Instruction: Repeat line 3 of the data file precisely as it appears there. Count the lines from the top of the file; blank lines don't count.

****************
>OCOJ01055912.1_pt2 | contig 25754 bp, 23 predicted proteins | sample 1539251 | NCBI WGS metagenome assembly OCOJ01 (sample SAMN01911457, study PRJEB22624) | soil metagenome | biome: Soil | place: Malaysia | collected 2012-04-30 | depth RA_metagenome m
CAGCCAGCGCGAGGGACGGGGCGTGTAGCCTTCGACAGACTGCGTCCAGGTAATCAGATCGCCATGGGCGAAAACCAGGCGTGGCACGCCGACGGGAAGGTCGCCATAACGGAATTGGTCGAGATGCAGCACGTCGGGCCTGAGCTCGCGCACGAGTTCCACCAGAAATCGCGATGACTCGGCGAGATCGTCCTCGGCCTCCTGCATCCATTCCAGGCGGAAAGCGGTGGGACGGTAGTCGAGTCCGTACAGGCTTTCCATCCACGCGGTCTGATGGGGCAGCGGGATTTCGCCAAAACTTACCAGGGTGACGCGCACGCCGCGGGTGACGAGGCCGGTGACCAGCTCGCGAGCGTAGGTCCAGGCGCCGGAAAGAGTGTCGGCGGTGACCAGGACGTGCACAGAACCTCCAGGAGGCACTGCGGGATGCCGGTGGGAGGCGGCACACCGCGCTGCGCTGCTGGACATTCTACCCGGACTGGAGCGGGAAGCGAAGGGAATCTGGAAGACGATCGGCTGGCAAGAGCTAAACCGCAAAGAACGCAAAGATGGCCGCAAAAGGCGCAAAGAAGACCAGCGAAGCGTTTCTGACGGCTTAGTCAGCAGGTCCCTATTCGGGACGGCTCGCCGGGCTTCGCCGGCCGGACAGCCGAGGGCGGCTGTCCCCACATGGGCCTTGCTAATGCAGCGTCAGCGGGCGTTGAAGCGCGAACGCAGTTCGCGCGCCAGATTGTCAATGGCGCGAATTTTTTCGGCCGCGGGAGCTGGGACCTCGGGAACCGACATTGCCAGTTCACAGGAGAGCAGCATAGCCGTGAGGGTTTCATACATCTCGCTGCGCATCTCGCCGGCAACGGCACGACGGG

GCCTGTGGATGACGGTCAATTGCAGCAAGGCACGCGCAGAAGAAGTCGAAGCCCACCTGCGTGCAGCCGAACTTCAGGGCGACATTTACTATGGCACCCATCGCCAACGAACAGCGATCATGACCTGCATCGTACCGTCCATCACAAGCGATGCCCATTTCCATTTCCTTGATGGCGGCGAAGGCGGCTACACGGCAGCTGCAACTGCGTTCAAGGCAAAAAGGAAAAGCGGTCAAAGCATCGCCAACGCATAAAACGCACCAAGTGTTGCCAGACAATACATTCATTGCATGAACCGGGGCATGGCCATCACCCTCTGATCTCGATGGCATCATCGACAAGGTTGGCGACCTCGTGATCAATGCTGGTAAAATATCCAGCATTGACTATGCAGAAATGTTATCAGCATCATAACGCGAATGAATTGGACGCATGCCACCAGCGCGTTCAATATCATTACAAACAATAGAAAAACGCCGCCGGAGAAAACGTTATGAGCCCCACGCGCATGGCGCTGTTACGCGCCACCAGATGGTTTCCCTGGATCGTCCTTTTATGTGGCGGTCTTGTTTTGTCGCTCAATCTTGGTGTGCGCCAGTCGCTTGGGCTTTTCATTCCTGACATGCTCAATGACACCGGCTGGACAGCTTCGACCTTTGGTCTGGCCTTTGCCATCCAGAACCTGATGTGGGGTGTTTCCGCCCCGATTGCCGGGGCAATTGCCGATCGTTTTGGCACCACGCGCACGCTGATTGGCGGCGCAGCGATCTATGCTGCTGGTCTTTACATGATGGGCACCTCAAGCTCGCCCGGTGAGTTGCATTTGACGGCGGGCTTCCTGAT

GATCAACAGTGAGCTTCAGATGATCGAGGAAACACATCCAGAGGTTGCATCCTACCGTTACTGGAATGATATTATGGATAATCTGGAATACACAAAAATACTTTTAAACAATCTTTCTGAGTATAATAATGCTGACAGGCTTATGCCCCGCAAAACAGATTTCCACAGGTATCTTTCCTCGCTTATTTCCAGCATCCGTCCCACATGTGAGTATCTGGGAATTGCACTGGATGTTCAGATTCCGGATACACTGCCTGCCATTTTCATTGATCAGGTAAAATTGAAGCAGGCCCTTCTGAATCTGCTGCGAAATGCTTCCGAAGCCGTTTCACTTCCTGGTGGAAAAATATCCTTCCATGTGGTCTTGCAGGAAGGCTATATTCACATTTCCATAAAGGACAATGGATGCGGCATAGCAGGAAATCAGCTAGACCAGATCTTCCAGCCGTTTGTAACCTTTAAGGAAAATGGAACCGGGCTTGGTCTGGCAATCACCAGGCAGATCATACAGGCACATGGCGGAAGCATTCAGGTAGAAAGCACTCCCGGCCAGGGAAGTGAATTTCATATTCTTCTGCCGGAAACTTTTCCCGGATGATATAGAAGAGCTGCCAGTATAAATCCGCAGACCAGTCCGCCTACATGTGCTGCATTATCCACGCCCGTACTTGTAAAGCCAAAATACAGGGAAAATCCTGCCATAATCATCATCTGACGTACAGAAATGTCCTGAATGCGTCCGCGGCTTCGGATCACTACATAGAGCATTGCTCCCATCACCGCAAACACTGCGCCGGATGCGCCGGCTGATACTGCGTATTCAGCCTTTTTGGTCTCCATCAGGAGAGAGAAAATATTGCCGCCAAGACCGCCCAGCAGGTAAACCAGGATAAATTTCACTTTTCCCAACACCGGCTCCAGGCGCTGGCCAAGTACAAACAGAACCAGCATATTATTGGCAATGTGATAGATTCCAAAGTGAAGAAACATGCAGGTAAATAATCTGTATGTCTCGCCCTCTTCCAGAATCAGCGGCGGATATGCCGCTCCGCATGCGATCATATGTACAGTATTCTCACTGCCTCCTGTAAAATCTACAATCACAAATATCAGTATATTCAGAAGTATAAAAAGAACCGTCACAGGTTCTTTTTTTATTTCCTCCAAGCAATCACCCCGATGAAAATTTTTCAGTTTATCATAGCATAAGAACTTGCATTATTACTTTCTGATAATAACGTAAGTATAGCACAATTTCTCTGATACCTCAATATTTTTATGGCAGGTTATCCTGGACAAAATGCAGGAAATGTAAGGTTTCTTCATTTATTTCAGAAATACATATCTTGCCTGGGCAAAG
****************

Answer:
GCCTGTGGATGACGGTCAATTGCAGCAAGGCACGCGCAGAAGAAGTCGAAGCCCACCTGCGTGCAGCCGAACTTCAGGGCGACATTTACTATGGCACCCATCGCCAACGAACAGCGATCATGACCTGCATCGTACCGTCCATCACAAGCGATGCCCATTTCCATTTCCTTGATGGCGGCGAAGGCGGCTACACGGCAGCTGCAACTGCGTTCAAGGCAAAAAGGAAAAGCGGTCAAAGCATCGCCAACGCATAAAACGCACCAAGTGTTGCCAGACAATACATTCATTGCATGAACCGGGGCATGGCCATCACCCTCTGATCTCGATGGCATCATCGACAAGGTTGGCGACCTCGTGATCAATGCTGGTAAAATATCCAGCATTGACTATGCAGAAATGTTATCAGCATCATAACGCGAATGAATTGGACGCATGCCACCAGCGCGTTCAATATCATTACAAACAATAGAAAAACGCCGCCGGAGAAAACGTTATGAGCCCCACGCGCATGGCGCTGTTACGCGCCACCAGATGGTTTCCCTGGATCGTCCTTTTATGTGGCGGTCTTGTTTTGTCGCTCAATCTTGGTGTGCGCCAGTCGCTTGGGCTTTTCATTCCTGACATGCTCAATGACACCGGCTGGACAGCTTCGACCTTTGGTCTGGCCTTTGCCATCCAGAACCTGATGTGGGGTGTTTCCGCCCCGATTGCCGGGGCAATTGCCGATCGTTTTGGCACCACGCGCACGCTGATTGGCGGCGCAGCGATCTATGCTGCTGGTCTTTACATGATGGGCACCTCAAGCTCGCCCGGTGAGTTGCATTTGACGGCGGGCTTCCTGAT